CEO Clear Lessons & The Charity Learning Consortium
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How to hold on to talent in tough times

20th Oct 2014
CEO Clear Lessons & The Charity Learning Consortium
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Martin Baker shares some good practice from the Toolkit for Managers.

During periods of economic change, organisations must fight harder for survival and are dependent on top performers to give them the edge over their competitors. However, when the future is uncertain, the risk of losing key individuals is especially high. Here’s some practical advice to ensure your organisation keeps a firm hold of its top performers through the good times and the bad.

Share the vision for the future

If your organisation is going through a difficult period or is on the brink of a major change programme it’s important to share key information with employees at an early stage. The facts of the situation should be made clear, including:

  • The reason(s) why the particular change is happening
  • The vision, hopes and expectations for the future
  • What is at stake if the change does not go ahead
  • How the organisation plans to achieve its goals

By creating a strong, persuasive vision for change, your top talent will have a reason to stay and see the changes through.

Provide regular, clear communication

During periods of uncertainty, employees can start to make assumptions – rightly or wrongly - about what is happening. Some employees, including your top performers, may feel confused and worried about what lies ahead. Regular communication of key information is essential to minimise the risk of losing vital people. Ideally training should be provided to ensure that managers are fully prepared and able to:

  • Provide a consistent, clear message about what lies ahead
  • Answer difficult questions and concerns promptly and accurately - if details are not available managers should be honest and let employees know when they can expect to be informed
  • Manage information gaps and minimise negative rumours or gossip

Ensure leadership is united

Strong, united leadership is essential in keeping top talent committed and engaged. Your top performers will quickly spot if leaders are insincere or unsure, so it’s important to ensure that leaders remain positive and demonstrate their commitment to the organisation’s future. Coach senior leaders to ensure they:

  • Remain visible and approachable during difficult times
  • Are open and honest, and can acknowledge that they don’t know all the answers
  • Present a consistent, unified response to key issues and challenges

Make retention a top priority

When market conditions are in a state of flux, talent management can often be forgotten as other areas take precedence. However, keeping top performers is a vital differentiator as organisations fight for survival, and should therefore be a business priority. Some organisations establish an internal taskforce to address and lead retention issues, whilst others hold managers accountable for retention by building in specific objectives linked to performance and reward. Managers have an essential role to play as ‘retention champions’, and can influence and encourage employees to remain with your organisation by providing:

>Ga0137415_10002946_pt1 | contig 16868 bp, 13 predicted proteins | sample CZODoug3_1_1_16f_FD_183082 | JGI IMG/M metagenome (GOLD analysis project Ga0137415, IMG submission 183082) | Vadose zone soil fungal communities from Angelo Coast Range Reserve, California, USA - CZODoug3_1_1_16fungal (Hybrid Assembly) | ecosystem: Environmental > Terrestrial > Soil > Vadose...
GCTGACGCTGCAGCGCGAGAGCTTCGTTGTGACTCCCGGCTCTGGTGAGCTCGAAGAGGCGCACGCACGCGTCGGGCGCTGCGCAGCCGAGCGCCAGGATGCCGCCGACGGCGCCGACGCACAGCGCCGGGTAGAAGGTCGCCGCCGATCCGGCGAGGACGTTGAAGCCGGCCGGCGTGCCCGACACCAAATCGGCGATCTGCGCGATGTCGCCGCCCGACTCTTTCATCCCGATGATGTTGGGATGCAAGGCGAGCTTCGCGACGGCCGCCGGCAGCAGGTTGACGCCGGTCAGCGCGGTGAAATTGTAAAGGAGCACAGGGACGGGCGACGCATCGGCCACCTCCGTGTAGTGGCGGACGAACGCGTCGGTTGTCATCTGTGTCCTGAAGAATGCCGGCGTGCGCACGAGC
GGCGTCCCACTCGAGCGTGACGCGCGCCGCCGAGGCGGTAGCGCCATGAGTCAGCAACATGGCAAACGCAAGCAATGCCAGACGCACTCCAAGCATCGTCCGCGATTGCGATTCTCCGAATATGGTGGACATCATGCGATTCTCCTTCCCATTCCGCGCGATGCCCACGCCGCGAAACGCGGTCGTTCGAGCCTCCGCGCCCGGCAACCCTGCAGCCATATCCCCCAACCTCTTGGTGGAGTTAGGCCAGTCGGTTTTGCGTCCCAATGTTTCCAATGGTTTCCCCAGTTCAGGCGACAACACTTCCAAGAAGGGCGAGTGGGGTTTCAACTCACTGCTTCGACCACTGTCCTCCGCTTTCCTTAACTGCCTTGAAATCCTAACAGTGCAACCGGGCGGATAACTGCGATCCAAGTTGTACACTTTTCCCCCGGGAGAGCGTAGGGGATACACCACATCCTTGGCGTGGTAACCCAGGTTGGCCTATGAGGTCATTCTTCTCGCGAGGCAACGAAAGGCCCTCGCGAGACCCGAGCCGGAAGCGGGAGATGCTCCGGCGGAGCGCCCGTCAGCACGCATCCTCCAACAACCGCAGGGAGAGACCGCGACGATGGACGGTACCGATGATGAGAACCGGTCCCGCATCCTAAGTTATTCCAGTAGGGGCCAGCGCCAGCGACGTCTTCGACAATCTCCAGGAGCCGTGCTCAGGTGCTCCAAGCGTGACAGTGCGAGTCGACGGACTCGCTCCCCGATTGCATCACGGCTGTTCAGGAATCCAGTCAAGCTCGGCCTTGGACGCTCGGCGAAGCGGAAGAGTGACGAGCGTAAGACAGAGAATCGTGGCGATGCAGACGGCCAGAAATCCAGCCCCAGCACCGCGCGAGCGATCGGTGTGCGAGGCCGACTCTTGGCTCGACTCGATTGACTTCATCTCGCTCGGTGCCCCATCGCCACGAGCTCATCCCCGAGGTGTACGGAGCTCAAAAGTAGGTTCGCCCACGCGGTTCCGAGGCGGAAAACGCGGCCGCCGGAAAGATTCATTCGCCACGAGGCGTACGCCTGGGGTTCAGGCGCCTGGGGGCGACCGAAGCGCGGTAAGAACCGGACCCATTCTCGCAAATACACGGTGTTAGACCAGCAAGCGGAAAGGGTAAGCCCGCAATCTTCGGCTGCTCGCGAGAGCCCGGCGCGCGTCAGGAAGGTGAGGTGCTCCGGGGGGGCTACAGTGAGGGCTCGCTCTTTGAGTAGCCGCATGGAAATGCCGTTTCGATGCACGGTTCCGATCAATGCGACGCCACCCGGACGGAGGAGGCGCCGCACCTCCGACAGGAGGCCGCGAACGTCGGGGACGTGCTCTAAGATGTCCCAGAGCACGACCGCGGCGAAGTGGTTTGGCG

• Exciting, challenging work
  • Structured career development plans
  • Coaching and mentoring
  • A supportive working environment and culture
  • Regular recognition of employees' achievements through praise and positive feedback
  • The opportunity for regular one-to-one conversations between employees and managers 

Be flexible

In times of economic uncertainty, many organisations find they have to do more with less, which means that additional pressures can be placed upon key individuals. If your top performers are being asked to work harder, it’s important to consider their needs. Think about the work-life balance needs of your employees, and whether the burden of additional workloads can be partially offset by flexible working arrangements, e.g. time off in lieu once the situation improves.

Conduct ‘stay’ interviews

During periods of change, many organisations conduct retention interviews with key performers. Employees are consulted on how they are feeling in relation to the current environment, the issues that matter most to them and what will encourage them to stay with the organisation. As well as making employees feel valued and appreciated, managers can use these meetings to assess individual development needs and create tailored retention plans. Remember that employees will be concerned about the ‘me’ questions, e.g. ‘how will this affect me?’, so it’s important to have specific discussions with key individuals about how organisational changes will affect them directly. As well as helping employees feel valued and appreciated, managers can use these meetings to assess individual development needs and create tailored retention plans.

Be creative with rewards

There are many non-financial ways of ensuring that key employees remain committed and engaged. A simple verbal or written ‘thank you’ (perhaps in the form of a handwritten card or note) can go a long way. Providing refreshments or meals for those who are working long hours is an inexpensive way to show appreciation. Senior leaders can also help to motivate key employees and boost morale during pressured times by paying personal visits, writing congratulatory letters or presenting a ‘CEO’s award’ in recognition of special efforts by key employees.

Martin Baker is the managing director of the Corporate eLearning Consortium. Its online Toolkit for Managers is used by more than a million managers. To download more great tips go to https://www.trainingzone.co.uk/connect/corporate-learning-consortium

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